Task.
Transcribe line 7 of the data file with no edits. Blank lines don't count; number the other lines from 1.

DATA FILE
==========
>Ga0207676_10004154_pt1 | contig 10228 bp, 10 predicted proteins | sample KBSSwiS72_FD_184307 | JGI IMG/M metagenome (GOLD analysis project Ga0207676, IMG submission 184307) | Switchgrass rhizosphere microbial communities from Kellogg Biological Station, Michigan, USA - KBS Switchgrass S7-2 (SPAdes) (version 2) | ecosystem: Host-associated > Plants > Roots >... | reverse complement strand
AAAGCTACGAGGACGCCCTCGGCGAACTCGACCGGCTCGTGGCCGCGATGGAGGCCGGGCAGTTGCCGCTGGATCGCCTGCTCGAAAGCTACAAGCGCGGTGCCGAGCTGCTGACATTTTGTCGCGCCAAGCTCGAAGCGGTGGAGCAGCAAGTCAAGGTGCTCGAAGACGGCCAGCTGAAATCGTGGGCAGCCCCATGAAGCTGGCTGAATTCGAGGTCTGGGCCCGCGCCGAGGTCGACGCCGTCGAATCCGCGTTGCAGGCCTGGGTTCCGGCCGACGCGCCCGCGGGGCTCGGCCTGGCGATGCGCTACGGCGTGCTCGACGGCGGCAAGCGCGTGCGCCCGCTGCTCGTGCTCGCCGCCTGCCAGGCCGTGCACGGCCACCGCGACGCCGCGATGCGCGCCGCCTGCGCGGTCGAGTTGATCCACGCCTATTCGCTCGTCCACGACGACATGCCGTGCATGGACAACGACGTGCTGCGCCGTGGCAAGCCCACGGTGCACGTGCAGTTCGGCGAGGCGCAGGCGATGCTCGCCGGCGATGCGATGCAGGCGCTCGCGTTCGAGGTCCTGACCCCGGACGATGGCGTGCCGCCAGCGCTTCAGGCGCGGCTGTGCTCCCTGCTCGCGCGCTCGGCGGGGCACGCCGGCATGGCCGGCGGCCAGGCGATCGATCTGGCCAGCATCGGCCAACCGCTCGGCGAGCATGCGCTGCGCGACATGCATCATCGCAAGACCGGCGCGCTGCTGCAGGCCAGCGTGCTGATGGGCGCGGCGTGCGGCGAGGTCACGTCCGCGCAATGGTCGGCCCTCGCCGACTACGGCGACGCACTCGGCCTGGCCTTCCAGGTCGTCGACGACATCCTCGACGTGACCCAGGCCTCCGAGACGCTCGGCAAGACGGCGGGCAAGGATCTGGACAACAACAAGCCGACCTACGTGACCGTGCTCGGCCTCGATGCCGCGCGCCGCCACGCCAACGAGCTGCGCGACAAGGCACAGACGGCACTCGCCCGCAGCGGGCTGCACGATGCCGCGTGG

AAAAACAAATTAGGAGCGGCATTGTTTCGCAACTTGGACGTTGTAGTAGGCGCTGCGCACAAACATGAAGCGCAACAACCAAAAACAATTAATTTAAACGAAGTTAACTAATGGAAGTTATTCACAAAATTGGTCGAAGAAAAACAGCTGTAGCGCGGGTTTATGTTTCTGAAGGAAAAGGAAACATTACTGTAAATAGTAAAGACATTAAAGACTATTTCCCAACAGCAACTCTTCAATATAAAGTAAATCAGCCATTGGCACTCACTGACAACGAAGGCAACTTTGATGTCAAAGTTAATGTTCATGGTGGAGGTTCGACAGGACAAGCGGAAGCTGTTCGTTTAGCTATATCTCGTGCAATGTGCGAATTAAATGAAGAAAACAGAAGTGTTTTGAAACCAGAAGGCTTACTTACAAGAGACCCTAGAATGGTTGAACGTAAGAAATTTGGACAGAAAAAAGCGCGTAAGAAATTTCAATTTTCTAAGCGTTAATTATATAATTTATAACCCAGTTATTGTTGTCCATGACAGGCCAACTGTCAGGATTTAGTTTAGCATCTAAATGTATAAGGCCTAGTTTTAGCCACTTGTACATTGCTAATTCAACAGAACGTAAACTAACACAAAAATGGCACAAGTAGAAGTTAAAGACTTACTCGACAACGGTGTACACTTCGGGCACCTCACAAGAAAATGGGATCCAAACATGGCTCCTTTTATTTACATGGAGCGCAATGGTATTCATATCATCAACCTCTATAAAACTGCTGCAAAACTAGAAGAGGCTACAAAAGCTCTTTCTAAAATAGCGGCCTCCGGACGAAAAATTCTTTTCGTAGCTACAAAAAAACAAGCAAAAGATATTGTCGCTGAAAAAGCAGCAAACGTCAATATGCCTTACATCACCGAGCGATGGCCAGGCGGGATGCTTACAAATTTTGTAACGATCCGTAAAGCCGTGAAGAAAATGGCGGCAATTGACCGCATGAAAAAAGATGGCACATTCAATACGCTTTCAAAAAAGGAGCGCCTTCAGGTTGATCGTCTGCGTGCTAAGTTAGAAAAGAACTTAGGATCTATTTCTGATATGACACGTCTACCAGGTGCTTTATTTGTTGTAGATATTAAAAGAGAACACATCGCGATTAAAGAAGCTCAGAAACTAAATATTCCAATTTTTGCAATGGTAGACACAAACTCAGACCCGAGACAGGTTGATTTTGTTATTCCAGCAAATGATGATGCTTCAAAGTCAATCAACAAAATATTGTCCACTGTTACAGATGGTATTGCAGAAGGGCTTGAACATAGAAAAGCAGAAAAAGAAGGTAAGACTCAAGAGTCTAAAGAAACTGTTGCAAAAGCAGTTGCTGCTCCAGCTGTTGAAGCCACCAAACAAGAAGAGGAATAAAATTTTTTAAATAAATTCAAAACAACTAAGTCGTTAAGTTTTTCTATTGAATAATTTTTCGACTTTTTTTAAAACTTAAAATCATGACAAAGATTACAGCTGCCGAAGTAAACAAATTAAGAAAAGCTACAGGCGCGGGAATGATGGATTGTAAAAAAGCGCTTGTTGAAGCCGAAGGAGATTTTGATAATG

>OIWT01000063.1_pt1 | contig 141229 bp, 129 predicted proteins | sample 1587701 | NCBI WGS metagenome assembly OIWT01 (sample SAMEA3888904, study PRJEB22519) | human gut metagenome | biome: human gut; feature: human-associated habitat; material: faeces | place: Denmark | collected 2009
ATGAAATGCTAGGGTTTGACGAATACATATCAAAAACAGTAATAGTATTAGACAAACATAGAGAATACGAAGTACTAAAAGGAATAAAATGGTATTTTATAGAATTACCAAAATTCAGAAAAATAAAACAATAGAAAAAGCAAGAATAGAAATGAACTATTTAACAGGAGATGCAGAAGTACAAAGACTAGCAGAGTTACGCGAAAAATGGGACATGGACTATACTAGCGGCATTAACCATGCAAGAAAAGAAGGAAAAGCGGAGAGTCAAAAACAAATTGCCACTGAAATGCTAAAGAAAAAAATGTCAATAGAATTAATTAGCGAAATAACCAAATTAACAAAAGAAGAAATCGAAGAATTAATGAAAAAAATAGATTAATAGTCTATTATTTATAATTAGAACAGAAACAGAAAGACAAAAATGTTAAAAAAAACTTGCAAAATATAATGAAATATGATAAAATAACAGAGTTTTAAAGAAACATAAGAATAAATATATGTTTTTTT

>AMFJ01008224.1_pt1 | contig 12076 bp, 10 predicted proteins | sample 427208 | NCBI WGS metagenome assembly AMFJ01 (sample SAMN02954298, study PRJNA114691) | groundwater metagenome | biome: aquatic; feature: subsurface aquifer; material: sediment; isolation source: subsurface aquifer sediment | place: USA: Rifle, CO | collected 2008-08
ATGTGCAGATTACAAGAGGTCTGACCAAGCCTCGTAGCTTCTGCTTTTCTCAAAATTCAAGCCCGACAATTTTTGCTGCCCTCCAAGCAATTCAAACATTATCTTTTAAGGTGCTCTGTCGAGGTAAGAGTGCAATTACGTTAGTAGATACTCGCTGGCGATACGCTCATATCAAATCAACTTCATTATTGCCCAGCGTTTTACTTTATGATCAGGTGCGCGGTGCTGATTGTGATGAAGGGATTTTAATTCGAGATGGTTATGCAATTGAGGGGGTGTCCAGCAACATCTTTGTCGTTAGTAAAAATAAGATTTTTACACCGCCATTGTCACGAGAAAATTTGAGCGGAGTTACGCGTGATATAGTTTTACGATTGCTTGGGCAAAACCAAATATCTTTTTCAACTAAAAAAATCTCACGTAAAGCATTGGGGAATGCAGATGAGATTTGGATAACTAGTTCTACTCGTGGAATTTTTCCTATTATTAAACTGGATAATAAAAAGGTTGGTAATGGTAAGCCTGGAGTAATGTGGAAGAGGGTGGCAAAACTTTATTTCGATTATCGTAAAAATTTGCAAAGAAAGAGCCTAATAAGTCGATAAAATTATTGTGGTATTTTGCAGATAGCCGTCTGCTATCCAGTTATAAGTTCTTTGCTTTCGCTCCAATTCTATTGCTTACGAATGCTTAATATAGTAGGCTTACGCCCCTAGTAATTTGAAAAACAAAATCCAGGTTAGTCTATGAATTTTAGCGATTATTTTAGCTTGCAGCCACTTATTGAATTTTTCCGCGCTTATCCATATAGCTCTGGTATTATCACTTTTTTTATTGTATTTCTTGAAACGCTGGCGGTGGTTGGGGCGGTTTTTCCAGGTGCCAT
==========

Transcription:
ATGTGCAGATTACAAGAGGTCTGACCAAGCCTCGTAGCTTCTGCTTTTCTCAAAATTCAAGCCCGACAATTTTTGCTGCCCTCCAAGCAATTCAAACATTATCTTTTAAGGTGCTCTGTCGAGGTAAGAGTGCAATTACGTTAGTAGATACTCGCTGGCGATACGCTCATATCAAATCAACTTCATTATTGCCCAGCGTTTTACTTTATGATCAGGTGCGCGGTGCTGATTGTGATGAAGGGATTTTAATTCGAGATGGTTATGCAATTGAGGGGGTGTCCAGCAACATCTTTGTCGTTAGTAAAAATAAGATTTTTACACCGCCATTGTCACGAGAAAATTTGAGCGGAGTTACGCGTGATATAGTTTTACGATTGCTTGGGCAAAACCAAATATCTTTTTCAACTAAAAAAATCTCACGTAAAGCATTGGGGAATGCAGATGAGATTTGGATAACTAGTTCTACTCGTGGAATTTTTCCTATTATTAAACTGGATAATAAAAAGGTTGGTAATGGTAAGCCTGGAGTAATGTGGAAGAGGGTGGCAAAACTTTATTTCGATTATCGTAAAAATTTGCAAAGAAAGAGCCTAATAAGTCGATAAAATTATTGTGGTATTTTGCAGATAGCCGTCTGCTATCCAGTTATAAGTTCTTTGCTTTCGCTCCAATTCTATTGCTTACGAATGCTTAATATAGTAGGCTTACGCCCCTAGTAATTTGAAAAACAAAATCCAGGTTAGTCTATGAATTTTAGCGATTATTTTAGCTTGCAGCCACTTATTGAATTTTTCCGCGCTTATCCATATAGCTCTGGTATTATCACTTTTTTTATTGTATTTCTTGAAACGCTGGCGGTGGTTGGGGCGGTTTTTCCAGGTGCCAT